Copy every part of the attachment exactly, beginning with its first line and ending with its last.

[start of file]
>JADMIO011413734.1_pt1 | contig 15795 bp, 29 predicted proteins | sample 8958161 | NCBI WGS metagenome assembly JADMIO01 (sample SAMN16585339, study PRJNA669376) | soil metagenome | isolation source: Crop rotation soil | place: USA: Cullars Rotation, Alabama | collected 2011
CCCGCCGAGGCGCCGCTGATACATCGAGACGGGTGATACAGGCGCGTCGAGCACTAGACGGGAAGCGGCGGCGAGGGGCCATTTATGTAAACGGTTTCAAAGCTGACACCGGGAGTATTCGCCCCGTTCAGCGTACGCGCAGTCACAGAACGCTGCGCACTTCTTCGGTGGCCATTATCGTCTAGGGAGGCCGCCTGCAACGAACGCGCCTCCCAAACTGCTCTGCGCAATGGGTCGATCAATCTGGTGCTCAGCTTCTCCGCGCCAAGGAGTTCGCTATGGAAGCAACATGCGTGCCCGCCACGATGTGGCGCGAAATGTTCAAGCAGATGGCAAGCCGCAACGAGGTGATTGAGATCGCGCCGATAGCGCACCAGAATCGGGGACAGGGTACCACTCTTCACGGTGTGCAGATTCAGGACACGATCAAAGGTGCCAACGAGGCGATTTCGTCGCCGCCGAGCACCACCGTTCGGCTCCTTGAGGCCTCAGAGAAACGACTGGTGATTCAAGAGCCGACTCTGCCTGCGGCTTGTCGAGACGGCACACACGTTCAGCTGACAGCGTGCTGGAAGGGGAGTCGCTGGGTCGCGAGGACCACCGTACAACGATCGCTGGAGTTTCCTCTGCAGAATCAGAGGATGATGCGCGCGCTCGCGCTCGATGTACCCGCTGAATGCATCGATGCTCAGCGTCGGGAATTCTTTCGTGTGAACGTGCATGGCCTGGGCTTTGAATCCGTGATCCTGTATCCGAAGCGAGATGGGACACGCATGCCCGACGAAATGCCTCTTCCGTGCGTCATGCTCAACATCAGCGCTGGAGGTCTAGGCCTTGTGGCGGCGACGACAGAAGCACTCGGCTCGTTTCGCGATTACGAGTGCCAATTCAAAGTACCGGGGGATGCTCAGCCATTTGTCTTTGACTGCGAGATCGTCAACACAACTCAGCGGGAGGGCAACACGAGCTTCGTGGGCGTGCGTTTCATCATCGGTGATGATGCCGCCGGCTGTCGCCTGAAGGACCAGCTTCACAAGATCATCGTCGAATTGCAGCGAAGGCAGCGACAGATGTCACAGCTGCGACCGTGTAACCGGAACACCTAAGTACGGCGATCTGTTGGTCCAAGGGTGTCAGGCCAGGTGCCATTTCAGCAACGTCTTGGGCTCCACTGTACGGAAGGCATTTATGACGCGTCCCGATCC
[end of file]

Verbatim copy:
>JADMIO011413734.1_pt1 | contig 15795 bp, 29 predicted proteins | sample 8958161 | NCBI WGS metagenome assembly JADMIO01 (sample SAMN16585339, study PRJNA669376) | soil metagenome | isolation source: Crop rotation soil | place: USA: Cullars Rotation, Alabama | collected 2011
CCCGCCGAGGCGCCGCTGATACATCGAGACGGGTGATACAGGCGCGTCGAGCACTAGACGGGAAGCGGCGGCGAGGGGCCATTTATGTAAACGGTTTCAAAGCTGACACCGGGAGTATTCGCCCCGTTCAGCGTACGCGCAGTCACAGAACGCTGCGCACTTCTTCGGTGGCCATTATCGTCTAGGGAGGCCGCCTGCAACGAACGCGCCTCCCAAACTGCTCTGCGCAATGGGTCGATCAATCTGGTGCTCAGCTTCTCCGCGCCAAGGAGTTCGCTATGGAAGCAACATGCGTGCCCGCCACGATGTGGCGCGAAATGTTCAAGCAGATGGCAAGCCGCAACGAGGTGATTGAGATCGCGCCGATAGCGCACCAGAATCGGGGACAGGGTACCACTCTTCACGGTGTGCAGATTCAGGACACGATCAAAGGTGCCAACGAGGCGATTTCGTCGCCGCCGAGCACCACCGTTCGGCTCCTTGAGGCCTCAGAGAAACGACTGGTGATTCAAGAGCCGACTCTGCCTGCGGCTTGTCGAGACGGCACACACGTTCAGCTGACAGCGTGCTGGAAGGGGAGTCGCTGGGTCGCGAGGACCACCGTACAACGATCGCTGGAGTTTCCTCTGCAGAATCAGAGGATGATGCGCGCGCTCGCGCTCGATGTACCCGCTGAATGCATCGATGCTCAGCGTCGGGAATTCTTTCGTGTGAACGTGCATGGCCTGGGCTTTGAATCCGTGATCCTGTATCCGAAGCGAGATGGGACACGCATGCCCGACGAAATGCCTCTTCCGTGCGTCATGCTCAACATCAGCGCTGGAGGTCTAGGCCTTGTGGCGGCGACGACAGAAGCACTCGGCTCGTTTCGCGATTACGAGTGCCAATTCAAAGTACCGGGGGATGCTCAGCCATTTGTCTTTGACTGCGAGATCGTCAACACAACTCAGCGGGAGGGCAACACGAGCTTCGTGGGCGTGCGTTTCATCATCGGTGATGATGCCGCCGGCTGTCGCCTGAAGGACCAGCTTCACAAGATCATCGTCGAATTGCAGCGAAGGCAGCGACAGATGTCACAGCTGCGACCGTGTAACCGGAACACCTAAGTACGGCGATCTGTTGGTCCAAGGGTGTCAGGCCAGGTGCCATTTCAGCAACGTCTTGGGCTCCACTGTACGGAAGGCATTTATGACGCGTCCCGATCC